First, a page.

Carl daniel ekman
US 550712 A
Description (OCR text may contain errors)
'Nirnn STATES CARL DANIEL EKMAN, OF LONDON, ENGLAND.
PROCESS OF OBTAINING ADHESIVE FROM SULFITE LIQUORS.
SPECIFICATION forming part of Letters Patent No. 550,712, dated December 3, 1895. Application filed December 1, 1893. Serial No. 492,546. (No model.) Patented in England October 24, 1893, No. 20,036,- in
Germany December 1, 1893,1To. 81,643; in France January 30,1894,
in Hungary March 9, 1894, No. 123; in Italy March 13, in Canada July 5, 1894, No. 46,492,
To all whom it may concern.-
Be it known that I, CARL DANIEL EKMAN, of London, England, have invented certain new and useful improvements in obtaining useful products from the liquors resulting from the manufacture of cellulose or fibers by the sulphite process, of which the following is a specification.
This invention is the subject-matter of Letters Patent in Great Britain, No. 20, 036, dated October 24, 1893; in Germany, No. 81,643,
pressure with a sulphite solution or a solution containing sulphurous acid and a base, such as potash, soda, magnesia, 0r lime.
My invention when carried out to its fullest extent is a process or method of treatment which consists in first making the sulphite liquor alkaline by means of a suitable base, then concentrating it, then adding to it a small quantity of a suitable acid or alum, sulphate of alumina, or bisulphate of soda to improve its color, then separating from the liquor a product resembling or having properties similar to those of dextrine, accomplishing this by decreasing the solubility of this product relatively to the liquor, as by adding to the latter a soluble salt in a solu tion of which in said liquor said product is partially insoluble or from which solution it separates, continuing such addition until said product separates from the liquor by rising to the surface and can be removed there from, and then after removal of the said dextrine-like product adding gelatin e or glue to the liquor to obtain a product suitable for sizing and mordanting, and at the same time to separate or recover the salts that were used No. 235,927; in Sweden March 8,1894,N0.5,923;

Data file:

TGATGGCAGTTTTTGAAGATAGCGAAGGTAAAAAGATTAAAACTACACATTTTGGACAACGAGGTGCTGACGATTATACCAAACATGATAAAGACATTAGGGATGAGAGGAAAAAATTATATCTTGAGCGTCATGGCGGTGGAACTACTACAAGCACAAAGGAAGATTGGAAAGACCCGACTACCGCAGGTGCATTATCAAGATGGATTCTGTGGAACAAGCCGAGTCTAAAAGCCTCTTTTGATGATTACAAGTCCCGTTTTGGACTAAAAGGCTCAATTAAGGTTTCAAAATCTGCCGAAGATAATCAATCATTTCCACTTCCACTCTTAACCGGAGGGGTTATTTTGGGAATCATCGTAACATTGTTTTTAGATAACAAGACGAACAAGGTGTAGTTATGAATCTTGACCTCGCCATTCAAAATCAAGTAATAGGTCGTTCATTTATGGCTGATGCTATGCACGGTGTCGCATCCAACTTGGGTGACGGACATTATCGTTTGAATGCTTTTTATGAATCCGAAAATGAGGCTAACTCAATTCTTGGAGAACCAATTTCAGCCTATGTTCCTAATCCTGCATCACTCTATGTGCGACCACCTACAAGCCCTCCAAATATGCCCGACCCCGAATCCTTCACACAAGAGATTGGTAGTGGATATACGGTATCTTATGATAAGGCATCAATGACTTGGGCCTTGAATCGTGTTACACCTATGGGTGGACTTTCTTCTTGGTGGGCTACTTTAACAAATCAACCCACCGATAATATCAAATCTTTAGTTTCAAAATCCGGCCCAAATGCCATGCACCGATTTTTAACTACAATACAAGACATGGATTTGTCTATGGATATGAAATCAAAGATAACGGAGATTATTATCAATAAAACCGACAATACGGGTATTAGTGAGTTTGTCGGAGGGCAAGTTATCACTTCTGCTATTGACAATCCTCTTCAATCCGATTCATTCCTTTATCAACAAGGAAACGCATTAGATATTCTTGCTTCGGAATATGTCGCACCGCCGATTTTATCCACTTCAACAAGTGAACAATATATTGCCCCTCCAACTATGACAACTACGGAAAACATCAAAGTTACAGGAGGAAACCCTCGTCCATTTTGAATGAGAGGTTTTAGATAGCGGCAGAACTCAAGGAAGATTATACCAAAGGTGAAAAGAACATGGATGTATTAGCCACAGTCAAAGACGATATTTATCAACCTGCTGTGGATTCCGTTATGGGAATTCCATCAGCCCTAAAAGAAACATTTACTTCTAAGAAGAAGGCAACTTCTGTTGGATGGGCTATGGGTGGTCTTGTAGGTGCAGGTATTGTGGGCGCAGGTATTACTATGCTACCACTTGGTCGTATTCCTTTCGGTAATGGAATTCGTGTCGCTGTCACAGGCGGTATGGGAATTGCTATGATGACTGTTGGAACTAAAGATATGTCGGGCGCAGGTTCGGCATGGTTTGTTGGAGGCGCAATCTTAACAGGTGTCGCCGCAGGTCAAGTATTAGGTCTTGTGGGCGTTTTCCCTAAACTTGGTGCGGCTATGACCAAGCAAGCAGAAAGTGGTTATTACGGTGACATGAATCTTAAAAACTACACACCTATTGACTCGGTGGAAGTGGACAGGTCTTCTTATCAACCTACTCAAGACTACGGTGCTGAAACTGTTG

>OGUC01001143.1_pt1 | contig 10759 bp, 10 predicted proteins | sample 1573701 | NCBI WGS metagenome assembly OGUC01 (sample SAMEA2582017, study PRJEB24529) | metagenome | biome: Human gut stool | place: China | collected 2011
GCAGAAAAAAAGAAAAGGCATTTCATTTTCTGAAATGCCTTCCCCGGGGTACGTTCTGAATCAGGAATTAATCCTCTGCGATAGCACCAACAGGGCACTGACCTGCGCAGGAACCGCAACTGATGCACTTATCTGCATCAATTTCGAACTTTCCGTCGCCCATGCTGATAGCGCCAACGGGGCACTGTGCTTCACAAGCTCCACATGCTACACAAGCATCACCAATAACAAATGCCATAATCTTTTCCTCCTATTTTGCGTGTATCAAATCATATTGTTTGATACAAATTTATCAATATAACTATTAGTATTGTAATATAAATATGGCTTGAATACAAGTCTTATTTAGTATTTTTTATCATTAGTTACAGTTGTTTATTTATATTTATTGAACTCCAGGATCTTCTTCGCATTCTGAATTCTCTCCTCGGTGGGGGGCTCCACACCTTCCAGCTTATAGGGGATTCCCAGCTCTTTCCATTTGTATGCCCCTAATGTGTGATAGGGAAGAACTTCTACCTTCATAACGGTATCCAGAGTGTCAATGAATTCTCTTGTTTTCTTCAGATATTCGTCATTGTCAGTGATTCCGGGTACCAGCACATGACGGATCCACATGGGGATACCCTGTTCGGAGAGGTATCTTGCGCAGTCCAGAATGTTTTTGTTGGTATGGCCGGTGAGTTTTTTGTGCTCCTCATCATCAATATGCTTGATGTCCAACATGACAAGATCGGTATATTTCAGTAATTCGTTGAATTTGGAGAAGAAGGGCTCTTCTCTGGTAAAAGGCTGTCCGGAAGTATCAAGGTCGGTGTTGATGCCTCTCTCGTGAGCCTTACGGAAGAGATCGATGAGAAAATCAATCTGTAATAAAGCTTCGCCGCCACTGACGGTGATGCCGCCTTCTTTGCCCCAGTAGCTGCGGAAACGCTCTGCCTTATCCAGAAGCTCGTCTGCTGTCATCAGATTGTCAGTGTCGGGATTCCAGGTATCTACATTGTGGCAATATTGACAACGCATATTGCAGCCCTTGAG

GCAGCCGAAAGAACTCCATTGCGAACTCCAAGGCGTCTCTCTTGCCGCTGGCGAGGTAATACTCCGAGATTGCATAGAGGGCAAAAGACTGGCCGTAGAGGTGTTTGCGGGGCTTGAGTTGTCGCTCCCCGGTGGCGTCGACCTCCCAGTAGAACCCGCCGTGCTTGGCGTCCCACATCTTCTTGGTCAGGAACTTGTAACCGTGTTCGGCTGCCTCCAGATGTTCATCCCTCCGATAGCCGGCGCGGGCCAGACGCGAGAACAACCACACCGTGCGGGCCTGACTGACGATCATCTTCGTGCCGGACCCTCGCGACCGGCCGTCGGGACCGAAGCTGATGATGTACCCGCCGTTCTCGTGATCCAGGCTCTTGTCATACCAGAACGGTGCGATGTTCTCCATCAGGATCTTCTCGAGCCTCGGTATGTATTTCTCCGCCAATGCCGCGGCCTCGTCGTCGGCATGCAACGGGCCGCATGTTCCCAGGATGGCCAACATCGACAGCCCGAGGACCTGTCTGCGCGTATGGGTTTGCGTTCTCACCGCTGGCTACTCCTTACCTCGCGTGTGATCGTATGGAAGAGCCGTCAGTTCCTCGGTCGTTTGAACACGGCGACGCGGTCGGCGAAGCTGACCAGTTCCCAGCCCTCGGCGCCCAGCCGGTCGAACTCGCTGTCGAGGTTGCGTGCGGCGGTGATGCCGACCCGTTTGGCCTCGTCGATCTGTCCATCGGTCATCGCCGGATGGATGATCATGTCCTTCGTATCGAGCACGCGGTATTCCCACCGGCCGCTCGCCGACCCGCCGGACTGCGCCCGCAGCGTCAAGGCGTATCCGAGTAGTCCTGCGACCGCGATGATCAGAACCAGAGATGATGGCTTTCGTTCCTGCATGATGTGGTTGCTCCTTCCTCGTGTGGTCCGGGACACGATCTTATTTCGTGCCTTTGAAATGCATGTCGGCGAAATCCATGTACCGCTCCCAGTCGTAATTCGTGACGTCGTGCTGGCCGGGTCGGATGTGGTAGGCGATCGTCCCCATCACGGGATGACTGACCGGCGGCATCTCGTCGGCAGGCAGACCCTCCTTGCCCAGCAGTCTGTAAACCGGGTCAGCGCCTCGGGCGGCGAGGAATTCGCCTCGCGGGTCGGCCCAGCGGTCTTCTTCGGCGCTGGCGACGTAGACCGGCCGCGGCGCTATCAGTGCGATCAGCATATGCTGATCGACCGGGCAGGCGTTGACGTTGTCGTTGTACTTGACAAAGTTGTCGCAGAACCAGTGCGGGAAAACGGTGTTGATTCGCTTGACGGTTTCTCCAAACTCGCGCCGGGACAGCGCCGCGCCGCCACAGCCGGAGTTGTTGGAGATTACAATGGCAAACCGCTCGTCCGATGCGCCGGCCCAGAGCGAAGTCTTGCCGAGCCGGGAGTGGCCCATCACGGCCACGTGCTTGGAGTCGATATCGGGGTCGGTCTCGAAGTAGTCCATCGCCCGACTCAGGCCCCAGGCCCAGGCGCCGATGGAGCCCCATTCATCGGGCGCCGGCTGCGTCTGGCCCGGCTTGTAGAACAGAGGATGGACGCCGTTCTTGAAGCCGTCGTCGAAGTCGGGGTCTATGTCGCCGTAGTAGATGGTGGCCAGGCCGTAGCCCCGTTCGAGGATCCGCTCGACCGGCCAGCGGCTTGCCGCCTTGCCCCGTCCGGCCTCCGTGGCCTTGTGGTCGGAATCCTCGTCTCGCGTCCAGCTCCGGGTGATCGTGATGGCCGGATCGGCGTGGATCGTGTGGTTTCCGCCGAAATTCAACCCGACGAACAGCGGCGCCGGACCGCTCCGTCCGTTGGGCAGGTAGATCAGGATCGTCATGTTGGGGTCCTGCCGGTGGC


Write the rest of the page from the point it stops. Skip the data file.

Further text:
1894, No. 35,7'73/162; in Austria March 20, 1894,1l0. 44/569 5 and in Norway October 26,1894,N0. 3,820.
for separating the 'deXtrine-like product. It is, however, not an essential point of my invention that the process or method of treatment hereinbefore described should be carried out in its entirety, because useful products in a commercial and marketable form are obtained by carrying out only some of the stages or steps hereinbefore given, and the invention therefore includes processes or methods of treatment which comprise only some of said stages-or steps. For example, it is not essential to render the sulphite liquor alkaline or to addanacid thereto before adding to it a soluble salt, as hereinbefore described, in order to obtain a deXtrine-like product; but nevertheless I find that the obtaining of this deXtrine-like product is much better effected and the product is of better quality when the sulphite liquor has previously had an acid added to it, as described, While the liquor need not be made alkaline if lead vessels are employed. Further, the addition of gelatine or glue to the liquor after the deX trine-like product has been separated and removed may be dispensed with if for any reason it may be preferred not to obtain the product suitable for sizing and mordanting or to recover the salts that were employed for separating the deXtrine-like product.
Having stated what are the nature and main features of my invention, I will now describe how it can be carried into effect.